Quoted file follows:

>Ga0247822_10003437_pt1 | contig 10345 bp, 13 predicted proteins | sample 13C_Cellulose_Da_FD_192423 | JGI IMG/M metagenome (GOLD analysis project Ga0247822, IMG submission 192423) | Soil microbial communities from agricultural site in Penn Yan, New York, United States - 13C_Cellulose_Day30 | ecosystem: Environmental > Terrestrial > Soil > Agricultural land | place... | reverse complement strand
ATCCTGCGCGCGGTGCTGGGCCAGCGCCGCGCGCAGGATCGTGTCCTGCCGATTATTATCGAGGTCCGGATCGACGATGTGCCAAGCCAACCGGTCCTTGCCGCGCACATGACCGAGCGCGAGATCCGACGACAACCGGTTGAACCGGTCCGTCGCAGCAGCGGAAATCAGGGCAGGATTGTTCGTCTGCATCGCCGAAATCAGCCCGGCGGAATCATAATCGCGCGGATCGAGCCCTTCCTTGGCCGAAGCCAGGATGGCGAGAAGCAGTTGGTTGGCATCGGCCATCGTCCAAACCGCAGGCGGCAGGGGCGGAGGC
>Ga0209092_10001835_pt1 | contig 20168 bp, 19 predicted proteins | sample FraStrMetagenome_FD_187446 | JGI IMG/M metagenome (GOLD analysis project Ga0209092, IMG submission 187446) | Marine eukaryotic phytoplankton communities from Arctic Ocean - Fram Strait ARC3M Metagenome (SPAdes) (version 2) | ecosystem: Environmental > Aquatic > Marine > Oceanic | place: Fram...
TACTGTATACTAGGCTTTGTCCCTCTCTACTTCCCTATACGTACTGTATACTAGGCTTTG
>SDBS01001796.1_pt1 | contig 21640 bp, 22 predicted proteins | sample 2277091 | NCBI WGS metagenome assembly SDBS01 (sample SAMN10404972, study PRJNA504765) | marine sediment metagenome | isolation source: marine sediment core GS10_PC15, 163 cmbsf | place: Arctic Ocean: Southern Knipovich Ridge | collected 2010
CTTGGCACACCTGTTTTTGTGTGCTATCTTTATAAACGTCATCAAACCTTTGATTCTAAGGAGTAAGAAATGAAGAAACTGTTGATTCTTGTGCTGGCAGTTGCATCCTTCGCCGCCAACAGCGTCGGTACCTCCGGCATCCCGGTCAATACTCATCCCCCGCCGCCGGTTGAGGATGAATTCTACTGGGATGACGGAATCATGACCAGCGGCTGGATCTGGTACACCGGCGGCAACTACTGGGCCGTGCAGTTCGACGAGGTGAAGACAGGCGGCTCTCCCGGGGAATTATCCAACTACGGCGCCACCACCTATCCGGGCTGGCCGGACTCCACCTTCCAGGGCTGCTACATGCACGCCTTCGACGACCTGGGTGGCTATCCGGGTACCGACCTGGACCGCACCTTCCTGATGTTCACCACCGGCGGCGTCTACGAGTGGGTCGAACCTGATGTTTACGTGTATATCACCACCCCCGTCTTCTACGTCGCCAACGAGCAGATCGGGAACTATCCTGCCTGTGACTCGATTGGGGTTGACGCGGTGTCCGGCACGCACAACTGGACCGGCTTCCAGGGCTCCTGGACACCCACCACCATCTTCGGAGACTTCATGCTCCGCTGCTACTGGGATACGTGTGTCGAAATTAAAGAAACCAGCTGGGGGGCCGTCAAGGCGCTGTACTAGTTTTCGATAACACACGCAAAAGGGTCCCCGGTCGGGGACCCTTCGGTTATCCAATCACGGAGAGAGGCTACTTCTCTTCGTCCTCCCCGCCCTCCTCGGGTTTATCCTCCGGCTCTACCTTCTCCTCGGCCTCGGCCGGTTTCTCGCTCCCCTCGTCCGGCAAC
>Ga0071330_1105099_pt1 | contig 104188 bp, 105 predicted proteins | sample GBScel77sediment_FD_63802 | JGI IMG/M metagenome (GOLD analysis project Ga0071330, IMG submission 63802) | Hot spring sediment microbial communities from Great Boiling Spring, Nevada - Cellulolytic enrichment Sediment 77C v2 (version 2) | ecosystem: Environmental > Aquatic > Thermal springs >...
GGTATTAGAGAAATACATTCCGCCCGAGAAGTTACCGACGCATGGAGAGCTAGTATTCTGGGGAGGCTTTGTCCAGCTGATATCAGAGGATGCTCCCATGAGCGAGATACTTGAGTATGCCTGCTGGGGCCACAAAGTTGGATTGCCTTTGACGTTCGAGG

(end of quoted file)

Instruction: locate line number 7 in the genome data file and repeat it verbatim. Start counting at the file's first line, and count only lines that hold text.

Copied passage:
>Ga0071330_1105099_pt1 | contig 104188 bp, 105 predicted proteins | sample GBScel77sediment_FD_63802 | JGI IMG/M metagenome (GOLD analysis project Ga0071330, IMG submission 63802) | Hot spring sediment microbial communities from Great Boiling Spring, Nevada - Cellulolytic enrichment Sediment 77C v2 (version 2) | ecosystem: Environmental > Aquatic > Thermal springs >...